Review: Between Two Waters
- SAN SEBASTIAN 2018: Isaki Lacuesta focuses on two characters from his previous film The Legend of Time, playing superbly with the line between fiction and reality
Isaki Lacuesta is a regular at San Sebastian Festival, where he has competed in various sections, winning the Golden Shell in 2011 for The Double Steps [+see also:
film profile]. He's back again, and this time he’s in competition with Between Two Waters [+see also:
interview: Isaki Lacuesta
film profile], presented as a continuation of The Legend of Time (2006), which starred two teenage Gypsy brothers, Isra and Cheito, as the main characters.
The two brothers are now adults: one is in the navy and travels the oceans, while the other has just been released from prison and is looking to regain his family’s trust, however, his family circle and the local working situation hardly help him to reinvent himself. Lacuesta’s camera, analogue and non-digital, just like in his first film about these characters, focuses on a well-known setting: San Fernando, near Cadiz, where extreme hardship rubs shoulders with extreme beauty, powerfully influencing a roaming Cheito who tries, just like his friends, to focus on achieving some stability and balance in his life.
Between Two Waters brings the viewer so close to these two brothers that we witness genuine labour during the birth of one of Isra's daughters. Lacuesta's camera sticking to their tanned skin, tattooed shoulders, and bare feet, wounded and stained with mud. The director loves these two men, fighting against the elements, and manages to pass on this passion to the audience without complacency, creating a portrait of a world that seems so real that people will wonder if this naturalist film is actually a documentary, a slice of life or perhaps images filmed secretly by a hidden camera.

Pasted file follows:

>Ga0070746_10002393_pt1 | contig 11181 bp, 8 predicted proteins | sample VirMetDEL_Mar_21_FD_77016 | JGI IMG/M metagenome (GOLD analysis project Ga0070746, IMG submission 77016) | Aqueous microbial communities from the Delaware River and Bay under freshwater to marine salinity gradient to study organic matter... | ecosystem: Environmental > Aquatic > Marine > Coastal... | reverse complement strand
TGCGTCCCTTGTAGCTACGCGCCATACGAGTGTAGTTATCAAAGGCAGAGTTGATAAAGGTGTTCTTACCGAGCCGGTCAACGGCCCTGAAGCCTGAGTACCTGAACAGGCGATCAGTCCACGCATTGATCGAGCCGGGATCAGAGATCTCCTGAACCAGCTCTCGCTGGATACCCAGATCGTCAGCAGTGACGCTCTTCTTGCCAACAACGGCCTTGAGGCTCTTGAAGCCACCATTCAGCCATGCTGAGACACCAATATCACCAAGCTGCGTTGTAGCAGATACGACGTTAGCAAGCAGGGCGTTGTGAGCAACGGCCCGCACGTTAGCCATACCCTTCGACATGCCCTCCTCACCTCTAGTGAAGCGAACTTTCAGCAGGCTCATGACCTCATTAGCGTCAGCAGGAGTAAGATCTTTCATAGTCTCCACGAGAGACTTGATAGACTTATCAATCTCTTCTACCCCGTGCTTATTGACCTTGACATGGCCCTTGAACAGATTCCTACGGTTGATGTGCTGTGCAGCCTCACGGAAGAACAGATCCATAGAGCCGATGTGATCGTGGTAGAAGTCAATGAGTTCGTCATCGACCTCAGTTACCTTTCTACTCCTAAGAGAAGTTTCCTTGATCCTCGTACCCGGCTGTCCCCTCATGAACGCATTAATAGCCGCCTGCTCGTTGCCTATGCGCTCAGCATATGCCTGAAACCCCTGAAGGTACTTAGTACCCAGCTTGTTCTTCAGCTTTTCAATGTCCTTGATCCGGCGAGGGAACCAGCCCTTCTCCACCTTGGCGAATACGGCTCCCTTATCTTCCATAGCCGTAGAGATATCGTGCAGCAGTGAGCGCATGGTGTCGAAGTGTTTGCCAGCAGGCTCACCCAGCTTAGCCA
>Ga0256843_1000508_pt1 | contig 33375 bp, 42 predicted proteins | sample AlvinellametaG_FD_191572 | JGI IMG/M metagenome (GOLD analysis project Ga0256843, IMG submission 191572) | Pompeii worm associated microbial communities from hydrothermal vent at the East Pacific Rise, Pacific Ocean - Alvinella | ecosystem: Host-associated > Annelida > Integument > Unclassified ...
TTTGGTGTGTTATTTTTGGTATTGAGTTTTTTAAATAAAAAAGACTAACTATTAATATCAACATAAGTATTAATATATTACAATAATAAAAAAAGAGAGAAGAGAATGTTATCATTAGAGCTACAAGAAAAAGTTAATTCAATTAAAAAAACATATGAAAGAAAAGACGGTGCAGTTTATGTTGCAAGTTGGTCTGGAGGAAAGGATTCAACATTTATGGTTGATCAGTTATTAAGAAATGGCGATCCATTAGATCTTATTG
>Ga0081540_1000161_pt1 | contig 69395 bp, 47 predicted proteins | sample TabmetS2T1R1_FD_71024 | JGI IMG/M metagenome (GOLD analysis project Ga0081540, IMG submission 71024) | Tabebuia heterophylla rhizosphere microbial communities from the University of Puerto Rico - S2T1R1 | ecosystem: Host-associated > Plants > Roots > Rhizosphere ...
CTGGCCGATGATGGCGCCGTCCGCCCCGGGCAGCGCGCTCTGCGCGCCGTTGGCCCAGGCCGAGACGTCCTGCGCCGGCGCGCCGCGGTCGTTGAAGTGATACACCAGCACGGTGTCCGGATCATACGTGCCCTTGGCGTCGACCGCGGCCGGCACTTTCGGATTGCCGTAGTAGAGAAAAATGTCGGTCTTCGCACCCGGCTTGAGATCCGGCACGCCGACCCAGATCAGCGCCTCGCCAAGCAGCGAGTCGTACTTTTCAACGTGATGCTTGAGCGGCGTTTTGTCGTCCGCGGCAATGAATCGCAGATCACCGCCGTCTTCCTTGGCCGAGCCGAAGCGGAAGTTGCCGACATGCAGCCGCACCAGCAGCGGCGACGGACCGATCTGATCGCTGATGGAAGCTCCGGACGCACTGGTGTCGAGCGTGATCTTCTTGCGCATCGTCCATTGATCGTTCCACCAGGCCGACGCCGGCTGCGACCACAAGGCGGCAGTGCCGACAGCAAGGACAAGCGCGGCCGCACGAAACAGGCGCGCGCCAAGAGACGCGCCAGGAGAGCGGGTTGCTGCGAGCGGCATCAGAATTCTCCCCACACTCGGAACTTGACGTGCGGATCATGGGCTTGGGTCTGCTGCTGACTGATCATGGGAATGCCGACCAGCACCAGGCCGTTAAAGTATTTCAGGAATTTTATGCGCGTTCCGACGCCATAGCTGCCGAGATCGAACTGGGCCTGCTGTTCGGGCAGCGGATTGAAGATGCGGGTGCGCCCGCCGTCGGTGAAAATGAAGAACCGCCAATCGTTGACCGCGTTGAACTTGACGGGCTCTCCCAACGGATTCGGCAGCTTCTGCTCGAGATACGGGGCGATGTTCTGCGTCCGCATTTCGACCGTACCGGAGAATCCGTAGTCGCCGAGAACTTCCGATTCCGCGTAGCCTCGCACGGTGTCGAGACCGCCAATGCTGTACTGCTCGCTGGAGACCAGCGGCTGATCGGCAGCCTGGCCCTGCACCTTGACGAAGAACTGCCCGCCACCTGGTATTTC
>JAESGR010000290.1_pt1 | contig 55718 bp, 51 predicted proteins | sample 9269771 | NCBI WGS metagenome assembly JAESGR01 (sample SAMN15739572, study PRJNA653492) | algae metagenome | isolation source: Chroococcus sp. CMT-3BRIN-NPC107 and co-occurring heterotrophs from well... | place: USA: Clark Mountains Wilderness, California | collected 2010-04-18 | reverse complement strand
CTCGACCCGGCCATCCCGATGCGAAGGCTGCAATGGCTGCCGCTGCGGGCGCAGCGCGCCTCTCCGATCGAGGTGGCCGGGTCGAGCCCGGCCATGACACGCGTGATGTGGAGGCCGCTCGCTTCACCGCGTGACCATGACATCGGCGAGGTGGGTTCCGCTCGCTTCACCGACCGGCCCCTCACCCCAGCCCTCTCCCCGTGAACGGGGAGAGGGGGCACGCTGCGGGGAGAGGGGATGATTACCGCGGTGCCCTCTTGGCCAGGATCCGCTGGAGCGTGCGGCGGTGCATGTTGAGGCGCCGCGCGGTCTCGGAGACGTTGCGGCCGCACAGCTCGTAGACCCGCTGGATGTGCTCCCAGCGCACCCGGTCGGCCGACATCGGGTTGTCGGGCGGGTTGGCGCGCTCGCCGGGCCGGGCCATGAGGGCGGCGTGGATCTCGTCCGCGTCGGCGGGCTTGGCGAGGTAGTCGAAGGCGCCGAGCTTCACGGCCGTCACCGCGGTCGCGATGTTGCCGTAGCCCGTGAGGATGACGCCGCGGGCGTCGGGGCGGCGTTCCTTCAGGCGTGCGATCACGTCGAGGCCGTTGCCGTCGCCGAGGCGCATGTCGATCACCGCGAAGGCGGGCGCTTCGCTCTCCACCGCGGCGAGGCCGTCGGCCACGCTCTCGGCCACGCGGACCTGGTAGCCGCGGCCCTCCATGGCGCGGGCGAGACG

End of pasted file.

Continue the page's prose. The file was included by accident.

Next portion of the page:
And yet, this is not the case: the screenplay, written by the director with his usual writing partner, Isa Campo (The Next Skin [+see also:
interview: Isa Campo, Isaki Lacuesta
film profile]), and Fran Araújo (Hassan's Way: El Rayo [+see also:
film profile]), structures the film so that there is always room for the actors to inject a little humour, spontaneity and authenticity, typical of southern Spain.
The film is dotted with fragments of The Legend of Time, which emphasise the passage of time and give the film an Andalusian Boyhood feel, the adverse consequence of which, due to a fascination with both characters, is Lacuesta’s slight loss of control of the film's runtime, giving us a 136-minute film, perhaps a tad excessive for a chronicle about time that never stops. Redemption, camaraderie and reinvention feature in a semi-unknown place that only the eye of a filmmaker as worried, sensitive and curious as Lacuesta is able to portray with both love and respect.
Between Two Waters, set to music by Kiko Veneno and Raúl Refree, was produced by the Spanish companies La Termita Films, Bteam Prods, All Go Movies and Mallerich Films with Bord Cadre Films (Switzerland) and SC Studio Indie SRL (Romania). The film is due to be released in Spain on 30 November 2018 (BTeam Pictures). International sales are being handled by Filmax.
(Translated from Spanish)
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